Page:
I setup GoldenGate on a system this year and kept getting asked the question “What is the latency?”. It was easy enough to tell them what the “lag” is on the replicats, but I wasn’t 100% convinced that it was accurate. So, I came up with this simple solution to monitor and keep historical latency data.
So, while the GoldenGate “lag” is probably accurate and supposed to be based on the “commit” timestamp of the original insert, this provides historical information as well as giving you an actual data example.
The idea is that we’ll insert a row on the extract side and store the time of insert.
Then on the replicat side we’ll have a GoldenGate column mapping to add the time of insert on the replicat side. With this we can see, at any given time, how long it is taking for a row to make it across.
- If you have multiple replicats applying a schema then this only tells you the latency for the replicat it is processed by.
- GoldenGate’s datenow() function does not include milliseconds, so while the source_time computed by Oracle will have milliseconds, the target_time won’t. I’ve left it that way in the hope that eventually GoldenGate will provide timestamp with milliseconds. Keep this in mind when computing latency, or consider using a DATE data type. You will also see an example of this and query-based solution below.
- The source_time is when the row is inserted. If you take a long time to commit the row then you will see latency that isn’t actually the latency. You should insert a row and commit immediately.
- You could setup a trigger on the table to populate the columns on the target side, but you then would have to manage the trigger, and in an active-active environment it would be a little more complicated. It would also solve the problem of the timestamp issue.
Steps to setup
Create the Table
create table rep_latency_jsw ( tag varchar(50) not null, source_host varchar(100) default sys_context('USERENV','HOST') not null, source_time timestamp default systimestamp not null, target_host varchar(100) null, target_time timestamp null ); alter table rep_latency_jsw add constraint rep_latency_jsw_pk primary key (source_time,source_host); @jdesc rep_latency_jsw
- tag – I use this for two reasons. First, it allows you to insert a row with only the tag specified, thus letting the defaults populate the correct source host and source time. Second, you can put values in it to identify the use, in case you have multiple schemas and want to easily union the data together.
- source_host/source_time – Yep, this is to track where and when the row was inserted. I recommend that you do not specify these, and let the defaults populate it for accuracy.
- target_host/target_time – These should not be populated on the insert. The GoldenGate replicat will populate these when it inserts the row (see below).
The _jsw is simply my signature. It reduces the possibility of the table name conflicting with an existing or future table, as well as making it more obvious that it isn’t part of the schema proper.
At this point you should stop your extract, pump, and replicat.
Add trandata with GGSCI
dblogin <user> password <password> add trandata myschema.rep_latency_jsw
Add the mapping rules on the replicat
Add the following to your replicat parameter file preceeding any existing default mapping clauses (e.g. MAP myschema.*, TARGET myschema.*; ):
MAP myschema.rep_latency_jsw, target myschema.rep_latency_jsw, colmap (usedefaults, target_time=@DATENOW(), target_host=@GETENV("GGENVIRONMENT","HOSTNAME") );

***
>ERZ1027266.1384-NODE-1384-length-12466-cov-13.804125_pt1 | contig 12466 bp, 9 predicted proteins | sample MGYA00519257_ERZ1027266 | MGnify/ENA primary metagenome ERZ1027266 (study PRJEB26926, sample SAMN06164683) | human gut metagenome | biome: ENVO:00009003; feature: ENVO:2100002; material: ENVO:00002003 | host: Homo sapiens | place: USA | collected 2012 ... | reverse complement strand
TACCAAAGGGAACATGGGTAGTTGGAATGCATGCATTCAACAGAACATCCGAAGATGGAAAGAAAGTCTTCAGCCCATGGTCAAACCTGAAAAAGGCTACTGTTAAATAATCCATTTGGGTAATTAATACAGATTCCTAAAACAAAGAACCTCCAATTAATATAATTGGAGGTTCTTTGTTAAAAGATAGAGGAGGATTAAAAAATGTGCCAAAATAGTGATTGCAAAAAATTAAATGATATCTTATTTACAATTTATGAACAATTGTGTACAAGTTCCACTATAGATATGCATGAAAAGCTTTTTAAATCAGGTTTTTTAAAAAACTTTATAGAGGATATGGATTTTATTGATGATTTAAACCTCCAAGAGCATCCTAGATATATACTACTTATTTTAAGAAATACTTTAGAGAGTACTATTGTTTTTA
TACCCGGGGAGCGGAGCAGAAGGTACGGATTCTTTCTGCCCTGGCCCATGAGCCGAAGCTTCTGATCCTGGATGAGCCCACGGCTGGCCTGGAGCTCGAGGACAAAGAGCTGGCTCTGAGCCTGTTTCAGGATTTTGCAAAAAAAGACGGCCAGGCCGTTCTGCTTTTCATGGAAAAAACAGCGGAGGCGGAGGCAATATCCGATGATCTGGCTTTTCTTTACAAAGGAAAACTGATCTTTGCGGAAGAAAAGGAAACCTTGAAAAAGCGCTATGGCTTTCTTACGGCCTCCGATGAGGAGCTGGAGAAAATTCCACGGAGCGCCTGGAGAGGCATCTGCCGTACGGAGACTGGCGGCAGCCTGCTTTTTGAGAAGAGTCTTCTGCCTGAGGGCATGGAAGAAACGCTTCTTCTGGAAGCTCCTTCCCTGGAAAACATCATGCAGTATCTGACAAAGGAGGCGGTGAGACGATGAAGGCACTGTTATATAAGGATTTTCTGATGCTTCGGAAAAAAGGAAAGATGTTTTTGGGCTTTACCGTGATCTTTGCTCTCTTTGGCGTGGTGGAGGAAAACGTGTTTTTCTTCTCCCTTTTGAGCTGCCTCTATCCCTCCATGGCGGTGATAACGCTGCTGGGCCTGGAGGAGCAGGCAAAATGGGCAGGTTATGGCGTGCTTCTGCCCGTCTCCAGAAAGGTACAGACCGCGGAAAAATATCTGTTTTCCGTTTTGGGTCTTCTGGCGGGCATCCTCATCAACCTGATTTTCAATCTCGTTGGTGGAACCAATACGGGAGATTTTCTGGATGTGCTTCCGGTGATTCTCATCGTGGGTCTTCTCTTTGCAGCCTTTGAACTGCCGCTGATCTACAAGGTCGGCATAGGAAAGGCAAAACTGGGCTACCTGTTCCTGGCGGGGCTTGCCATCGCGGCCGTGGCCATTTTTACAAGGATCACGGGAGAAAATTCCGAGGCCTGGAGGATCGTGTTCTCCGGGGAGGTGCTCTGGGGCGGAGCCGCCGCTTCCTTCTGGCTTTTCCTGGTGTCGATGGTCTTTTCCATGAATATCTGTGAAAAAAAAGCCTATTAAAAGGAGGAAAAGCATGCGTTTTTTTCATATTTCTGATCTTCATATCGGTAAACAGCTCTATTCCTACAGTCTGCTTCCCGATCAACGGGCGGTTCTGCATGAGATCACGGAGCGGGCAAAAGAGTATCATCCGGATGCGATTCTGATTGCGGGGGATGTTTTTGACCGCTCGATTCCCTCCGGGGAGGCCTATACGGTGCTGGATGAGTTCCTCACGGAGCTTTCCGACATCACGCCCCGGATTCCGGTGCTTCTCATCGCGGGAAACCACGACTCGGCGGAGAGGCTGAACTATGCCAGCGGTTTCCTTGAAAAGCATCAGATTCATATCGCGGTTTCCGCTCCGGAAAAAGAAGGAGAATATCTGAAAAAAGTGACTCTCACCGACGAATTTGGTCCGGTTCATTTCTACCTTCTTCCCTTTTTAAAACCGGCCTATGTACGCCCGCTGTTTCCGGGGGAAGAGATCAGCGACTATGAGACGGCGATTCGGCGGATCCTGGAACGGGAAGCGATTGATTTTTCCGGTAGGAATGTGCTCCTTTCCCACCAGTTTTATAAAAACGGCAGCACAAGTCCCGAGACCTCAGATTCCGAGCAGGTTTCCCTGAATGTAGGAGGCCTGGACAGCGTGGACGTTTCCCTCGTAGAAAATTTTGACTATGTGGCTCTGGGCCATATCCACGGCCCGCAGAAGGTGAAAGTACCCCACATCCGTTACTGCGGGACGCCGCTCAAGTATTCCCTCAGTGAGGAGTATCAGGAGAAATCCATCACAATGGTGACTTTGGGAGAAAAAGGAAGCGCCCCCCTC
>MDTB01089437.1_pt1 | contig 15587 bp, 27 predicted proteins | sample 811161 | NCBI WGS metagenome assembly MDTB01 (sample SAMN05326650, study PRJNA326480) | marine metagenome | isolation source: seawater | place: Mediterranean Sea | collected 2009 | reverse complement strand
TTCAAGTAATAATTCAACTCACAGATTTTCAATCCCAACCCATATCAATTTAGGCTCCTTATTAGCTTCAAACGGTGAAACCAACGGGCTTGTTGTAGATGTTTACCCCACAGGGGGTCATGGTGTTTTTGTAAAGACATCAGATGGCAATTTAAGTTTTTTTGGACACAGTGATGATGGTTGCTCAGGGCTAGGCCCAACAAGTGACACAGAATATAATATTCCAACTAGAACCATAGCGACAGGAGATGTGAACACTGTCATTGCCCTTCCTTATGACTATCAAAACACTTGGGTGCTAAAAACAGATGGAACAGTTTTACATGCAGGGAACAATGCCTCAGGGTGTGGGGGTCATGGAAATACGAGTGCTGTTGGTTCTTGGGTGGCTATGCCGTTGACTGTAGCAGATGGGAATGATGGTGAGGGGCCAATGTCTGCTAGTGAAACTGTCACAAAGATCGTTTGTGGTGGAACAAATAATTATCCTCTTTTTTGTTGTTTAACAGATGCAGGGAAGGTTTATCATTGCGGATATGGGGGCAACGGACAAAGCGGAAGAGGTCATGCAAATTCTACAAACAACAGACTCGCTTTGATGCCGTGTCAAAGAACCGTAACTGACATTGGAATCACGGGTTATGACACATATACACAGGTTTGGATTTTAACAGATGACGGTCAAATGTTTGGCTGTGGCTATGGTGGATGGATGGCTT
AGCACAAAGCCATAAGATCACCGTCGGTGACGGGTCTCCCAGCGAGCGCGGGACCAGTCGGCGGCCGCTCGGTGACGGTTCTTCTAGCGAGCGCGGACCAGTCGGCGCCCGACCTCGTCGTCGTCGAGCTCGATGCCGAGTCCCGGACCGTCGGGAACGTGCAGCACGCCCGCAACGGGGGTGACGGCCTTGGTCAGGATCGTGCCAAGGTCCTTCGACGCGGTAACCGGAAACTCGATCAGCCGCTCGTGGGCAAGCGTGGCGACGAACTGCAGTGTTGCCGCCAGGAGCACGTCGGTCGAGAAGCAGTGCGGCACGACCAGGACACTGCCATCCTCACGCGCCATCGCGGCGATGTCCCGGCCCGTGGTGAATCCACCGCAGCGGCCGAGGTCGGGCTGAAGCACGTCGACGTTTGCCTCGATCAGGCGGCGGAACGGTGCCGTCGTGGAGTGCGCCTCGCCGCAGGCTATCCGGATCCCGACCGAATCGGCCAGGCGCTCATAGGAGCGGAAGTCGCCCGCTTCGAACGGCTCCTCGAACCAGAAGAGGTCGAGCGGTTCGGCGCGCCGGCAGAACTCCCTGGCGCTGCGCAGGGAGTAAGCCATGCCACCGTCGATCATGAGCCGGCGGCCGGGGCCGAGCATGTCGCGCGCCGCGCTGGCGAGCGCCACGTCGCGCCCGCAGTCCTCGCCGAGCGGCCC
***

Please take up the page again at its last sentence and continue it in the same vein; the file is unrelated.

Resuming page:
Start your extract, pump, and replicat.
Test a row insert and monitor it on source and target
Insert a test row, and then run the query on both source and target. You should see the row populate on the target with target_host and target_time populated.
insert into rep_latency_jsw (tag) values ('My First Latency Check'); commit; select tag, source_host, source_time, target_host, target_time, target_time-source_time latency, (cast(target_time as date)-cast(source_time as date))*86400 lat_secs from rep_latency_jsw order by source_time;
Create a job to populate rows
Of course, you don’t want to insert rows manually, so just create a simple procedure and scheduler job in the database.
create procedure rep_latency_jsw_ins is begin insert into rep_latency_jsw (tag) values (sys_context('USERENV','CURRENT_USER')); commit; end rep_latency_jsw_ins; / begin dbms_scheduler.create_job(job_name=>'REP_LATENCY_JSW_INS_JOB', job_type=>'STORED_PROCEDURE', job_action=>'rep_latency_jsw_ins', number_of_arguments=>0, repeat_interval=>'FREQ=Hourly;BYMINUTE=00,05,10,15,20,25,30,35,40,45,50,55', enabled=>false, comments=>'Job to insert rep_latency_jsw records'); end; / -- next, only enable on extract side, keep disabled on replicat side exec dbms_scheduler.enable('REP_LATENCY_JSW_INS_JOB');
A useful reporting query
The following is a query that I found useful for checking the status. In the example below you can see that while the maximum latency in seconds was 41, the average is still low. That would indicate a one-time issue as opposed to a chronic issue (in fact, in this case, I had stopped the replicat for a short period of time.)
select tag, &&over_days over_days, avg((cast(target_time as date)-cast(source_time as date))*86400) avg_lat_secs, min((cast(target_time as date)-cast(source_time as date))*86400) min_lat_secs, max((cast(target_time as date)-cast(source_time as date))*86400) max_lat_secs from rep_latency_jsw where source_time > sysdate-&&over_days group by tag order by tag / TAG OVER_DAYS AVG_LAT_SECS MIN_LAT_SECS MAX_LAT_SECS ------------ -------------- ------------ ------------ ------------ MYSCHEMA .50 3 1 41
and that is it!